Published online Jun 6, 2019. doi: 10.12998/wjcc.v7.i11.1253
Peer-review started: March 15, 2019
First decision: March 29, 2019
Revised: April 7, 2019
Accepted: April 18, 2019
Article in press: April 19, 2019
Published online: June 6, 2019
The incidence of gastrointestinal (GI) tumors is increasing year by year, and its pathogenesis is closely related to the intestinal flora. At present, the use of antibiotics is very common in the clinic. And cancer patients with low immunity are vulnerable to all sorts of infections, such as respiratory tract infections and urinary tract infections. Moreover, cancer patients easily run into fever and neutropenia induced by myelosuppression. Therefore, antibiotics are used extensively and even overused in many conditions. However, because of the special anatomical location of the gastrointestinal tract, the antibiotic usage will bring changes to the intestinal flora. Besides, with the expanding popularity of immunotherapy, various factors affecting the efficacy of immune checkpoint inhibitors (ICIs) have been extensively explored, including cancer-associated inflammation and the local and systemic factors that lead to immunosuppression. Some biomarkers for ICIs, including the expression of PD-L1, tumor mutation load, and microbiota, also have been investigated, and many studies have confirmed that gut microbiota can affect the efficacy of immunotherapy. But further studies on the influence of antibiotics directly on immunotherapy are rare. In this review, we discuss the relationship between GI tumors and antibiotics, the current status of immunotherapy in GI tumors, and the influence of antibiotics on immunotherapy.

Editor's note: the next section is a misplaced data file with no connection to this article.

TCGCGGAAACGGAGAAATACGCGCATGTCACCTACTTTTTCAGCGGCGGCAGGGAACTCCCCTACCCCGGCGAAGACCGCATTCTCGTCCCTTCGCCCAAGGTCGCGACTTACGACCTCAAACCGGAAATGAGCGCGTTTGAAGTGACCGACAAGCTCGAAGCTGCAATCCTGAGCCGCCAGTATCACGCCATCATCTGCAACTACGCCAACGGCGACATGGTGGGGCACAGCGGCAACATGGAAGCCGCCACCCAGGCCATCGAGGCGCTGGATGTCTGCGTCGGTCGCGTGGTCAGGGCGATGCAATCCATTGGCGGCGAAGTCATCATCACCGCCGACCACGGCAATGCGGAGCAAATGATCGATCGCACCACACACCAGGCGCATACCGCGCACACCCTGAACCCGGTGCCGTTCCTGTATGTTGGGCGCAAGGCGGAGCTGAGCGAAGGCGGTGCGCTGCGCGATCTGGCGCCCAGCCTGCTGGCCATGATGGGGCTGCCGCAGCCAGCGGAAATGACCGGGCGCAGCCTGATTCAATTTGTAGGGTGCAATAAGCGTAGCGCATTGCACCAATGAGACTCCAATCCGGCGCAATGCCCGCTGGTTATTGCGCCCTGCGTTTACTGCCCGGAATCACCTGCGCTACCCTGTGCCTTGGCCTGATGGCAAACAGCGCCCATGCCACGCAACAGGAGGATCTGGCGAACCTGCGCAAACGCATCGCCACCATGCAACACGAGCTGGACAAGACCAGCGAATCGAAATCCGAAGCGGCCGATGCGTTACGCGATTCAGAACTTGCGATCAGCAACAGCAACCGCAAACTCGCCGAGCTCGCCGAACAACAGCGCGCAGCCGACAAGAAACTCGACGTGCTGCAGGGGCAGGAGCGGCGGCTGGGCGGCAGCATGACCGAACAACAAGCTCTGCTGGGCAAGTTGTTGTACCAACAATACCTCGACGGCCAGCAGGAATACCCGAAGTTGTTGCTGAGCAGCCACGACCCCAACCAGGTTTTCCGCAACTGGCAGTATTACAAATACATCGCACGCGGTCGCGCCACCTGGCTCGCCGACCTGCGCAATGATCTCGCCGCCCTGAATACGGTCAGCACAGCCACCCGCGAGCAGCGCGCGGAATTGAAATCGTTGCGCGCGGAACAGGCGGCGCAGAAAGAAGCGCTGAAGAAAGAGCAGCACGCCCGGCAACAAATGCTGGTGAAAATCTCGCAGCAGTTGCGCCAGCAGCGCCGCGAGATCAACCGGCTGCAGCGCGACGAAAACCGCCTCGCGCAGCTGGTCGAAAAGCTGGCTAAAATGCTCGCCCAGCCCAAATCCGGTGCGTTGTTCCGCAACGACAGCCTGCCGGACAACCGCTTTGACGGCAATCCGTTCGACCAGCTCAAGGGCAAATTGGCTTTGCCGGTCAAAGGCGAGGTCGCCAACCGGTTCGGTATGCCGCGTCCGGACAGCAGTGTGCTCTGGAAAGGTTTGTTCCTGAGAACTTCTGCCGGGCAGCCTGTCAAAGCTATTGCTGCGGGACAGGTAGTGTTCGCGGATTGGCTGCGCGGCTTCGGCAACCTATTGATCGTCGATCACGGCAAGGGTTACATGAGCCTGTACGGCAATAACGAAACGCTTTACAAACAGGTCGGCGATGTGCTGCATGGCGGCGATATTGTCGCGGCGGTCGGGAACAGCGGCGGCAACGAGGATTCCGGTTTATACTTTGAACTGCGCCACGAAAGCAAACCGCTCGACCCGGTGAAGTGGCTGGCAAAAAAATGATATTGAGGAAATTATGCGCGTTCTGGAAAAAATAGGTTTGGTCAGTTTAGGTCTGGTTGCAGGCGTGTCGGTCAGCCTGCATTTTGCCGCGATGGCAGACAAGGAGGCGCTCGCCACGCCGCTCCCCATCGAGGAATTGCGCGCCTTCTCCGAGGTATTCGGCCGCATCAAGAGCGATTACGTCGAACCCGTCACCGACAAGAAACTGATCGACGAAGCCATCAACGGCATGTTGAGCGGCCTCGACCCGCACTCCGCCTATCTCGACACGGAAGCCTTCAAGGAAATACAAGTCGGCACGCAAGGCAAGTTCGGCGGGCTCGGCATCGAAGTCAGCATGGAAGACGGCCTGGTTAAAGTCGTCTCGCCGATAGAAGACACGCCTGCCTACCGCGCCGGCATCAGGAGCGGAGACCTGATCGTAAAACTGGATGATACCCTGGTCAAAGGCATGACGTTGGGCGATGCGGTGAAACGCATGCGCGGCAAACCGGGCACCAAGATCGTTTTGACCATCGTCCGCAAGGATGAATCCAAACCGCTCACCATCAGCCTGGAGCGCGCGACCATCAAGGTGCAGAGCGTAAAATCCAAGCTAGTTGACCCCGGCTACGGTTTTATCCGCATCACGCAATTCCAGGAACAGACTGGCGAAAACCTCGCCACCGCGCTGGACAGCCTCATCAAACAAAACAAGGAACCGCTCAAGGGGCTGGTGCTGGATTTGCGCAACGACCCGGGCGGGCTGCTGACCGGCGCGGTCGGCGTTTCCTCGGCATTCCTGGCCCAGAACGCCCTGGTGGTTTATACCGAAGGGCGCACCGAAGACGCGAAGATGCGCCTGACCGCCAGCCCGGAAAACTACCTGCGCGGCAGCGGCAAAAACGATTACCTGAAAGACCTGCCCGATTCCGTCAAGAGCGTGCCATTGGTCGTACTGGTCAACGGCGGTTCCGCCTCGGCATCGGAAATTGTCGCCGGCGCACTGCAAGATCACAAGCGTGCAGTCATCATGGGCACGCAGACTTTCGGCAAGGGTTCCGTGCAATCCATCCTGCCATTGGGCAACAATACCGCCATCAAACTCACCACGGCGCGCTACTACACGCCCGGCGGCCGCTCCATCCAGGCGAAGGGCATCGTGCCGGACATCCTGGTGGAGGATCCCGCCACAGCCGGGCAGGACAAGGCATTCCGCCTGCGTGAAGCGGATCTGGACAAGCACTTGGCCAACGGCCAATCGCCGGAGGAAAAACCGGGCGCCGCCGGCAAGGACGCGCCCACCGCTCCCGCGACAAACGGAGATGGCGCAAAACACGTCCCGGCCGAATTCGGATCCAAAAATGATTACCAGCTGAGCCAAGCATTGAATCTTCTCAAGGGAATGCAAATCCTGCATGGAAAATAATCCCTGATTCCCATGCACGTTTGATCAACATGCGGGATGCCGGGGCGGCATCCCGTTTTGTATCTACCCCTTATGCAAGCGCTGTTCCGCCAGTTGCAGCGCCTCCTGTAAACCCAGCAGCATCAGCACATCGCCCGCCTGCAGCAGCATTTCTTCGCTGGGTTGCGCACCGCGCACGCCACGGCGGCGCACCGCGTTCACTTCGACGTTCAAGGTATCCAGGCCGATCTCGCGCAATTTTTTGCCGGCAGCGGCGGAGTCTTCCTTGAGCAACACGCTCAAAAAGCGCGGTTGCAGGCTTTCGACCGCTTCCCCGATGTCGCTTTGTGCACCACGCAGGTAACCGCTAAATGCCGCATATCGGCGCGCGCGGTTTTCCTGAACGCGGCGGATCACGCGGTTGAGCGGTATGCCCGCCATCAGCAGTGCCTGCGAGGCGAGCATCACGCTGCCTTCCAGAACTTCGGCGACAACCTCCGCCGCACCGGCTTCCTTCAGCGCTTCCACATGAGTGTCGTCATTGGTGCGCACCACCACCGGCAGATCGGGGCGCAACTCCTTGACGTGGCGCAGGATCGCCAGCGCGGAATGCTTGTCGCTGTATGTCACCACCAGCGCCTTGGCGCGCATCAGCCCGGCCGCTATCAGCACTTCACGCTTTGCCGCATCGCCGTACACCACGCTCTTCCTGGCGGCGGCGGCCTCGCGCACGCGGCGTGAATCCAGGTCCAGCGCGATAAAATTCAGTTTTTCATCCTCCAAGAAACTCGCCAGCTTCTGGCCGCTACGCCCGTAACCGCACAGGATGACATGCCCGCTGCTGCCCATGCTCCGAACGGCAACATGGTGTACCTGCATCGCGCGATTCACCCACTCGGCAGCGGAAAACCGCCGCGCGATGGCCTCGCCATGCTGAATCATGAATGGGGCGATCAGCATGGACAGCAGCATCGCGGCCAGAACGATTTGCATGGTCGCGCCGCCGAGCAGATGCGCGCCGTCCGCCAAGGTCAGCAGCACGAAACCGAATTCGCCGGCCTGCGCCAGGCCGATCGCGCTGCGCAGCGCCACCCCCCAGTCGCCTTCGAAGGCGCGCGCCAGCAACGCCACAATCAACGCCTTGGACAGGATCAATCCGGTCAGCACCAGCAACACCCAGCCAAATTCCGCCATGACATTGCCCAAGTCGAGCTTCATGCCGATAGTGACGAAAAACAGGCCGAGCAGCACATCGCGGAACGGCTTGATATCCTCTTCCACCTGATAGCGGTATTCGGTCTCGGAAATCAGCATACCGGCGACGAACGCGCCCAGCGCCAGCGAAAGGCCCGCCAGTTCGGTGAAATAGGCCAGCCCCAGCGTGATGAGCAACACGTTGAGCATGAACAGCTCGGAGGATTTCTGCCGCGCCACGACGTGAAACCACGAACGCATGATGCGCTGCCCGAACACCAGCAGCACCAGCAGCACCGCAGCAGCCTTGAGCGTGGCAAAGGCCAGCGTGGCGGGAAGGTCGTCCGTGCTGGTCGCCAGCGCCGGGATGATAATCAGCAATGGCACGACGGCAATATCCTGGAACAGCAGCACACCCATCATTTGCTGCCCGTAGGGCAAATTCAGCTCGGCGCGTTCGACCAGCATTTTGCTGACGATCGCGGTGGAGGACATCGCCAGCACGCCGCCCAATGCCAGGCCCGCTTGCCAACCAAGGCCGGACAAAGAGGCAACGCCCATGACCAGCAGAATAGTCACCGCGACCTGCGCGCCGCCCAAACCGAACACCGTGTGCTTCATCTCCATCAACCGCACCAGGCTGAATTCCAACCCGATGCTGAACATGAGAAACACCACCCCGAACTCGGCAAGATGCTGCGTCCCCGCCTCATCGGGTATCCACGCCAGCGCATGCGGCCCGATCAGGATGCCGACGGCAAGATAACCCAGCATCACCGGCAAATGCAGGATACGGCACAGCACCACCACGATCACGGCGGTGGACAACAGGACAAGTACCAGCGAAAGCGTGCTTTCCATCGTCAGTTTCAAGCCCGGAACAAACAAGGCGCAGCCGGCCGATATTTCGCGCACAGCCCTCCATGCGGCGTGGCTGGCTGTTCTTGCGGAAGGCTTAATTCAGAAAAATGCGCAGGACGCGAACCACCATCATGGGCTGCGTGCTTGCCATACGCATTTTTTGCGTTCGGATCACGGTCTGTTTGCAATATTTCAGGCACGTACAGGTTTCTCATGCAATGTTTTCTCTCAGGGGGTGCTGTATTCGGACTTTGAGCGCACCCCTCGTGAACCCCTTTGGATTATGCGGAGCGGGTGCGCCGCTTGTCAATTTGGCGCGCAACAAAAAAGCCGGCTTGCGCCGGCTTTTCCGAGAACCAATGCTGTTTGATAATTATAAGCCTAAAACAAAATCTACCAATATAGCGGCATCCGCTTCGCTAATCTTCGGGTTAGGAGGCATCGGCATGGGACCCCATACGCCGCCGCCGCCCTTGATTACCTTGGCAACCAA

Core tip: With the widespread use of immunotherapy for almost all types of cancers and the extensive usage of antibiotics in many countries, the association between antibiotics and immunotherapy deserves an investigation based on some studies which showed that the gut microbiota plays an important role in immunotherapy. We reviewed the relevant papers and found that antibiotics may attenuate the effect of immunotherapy.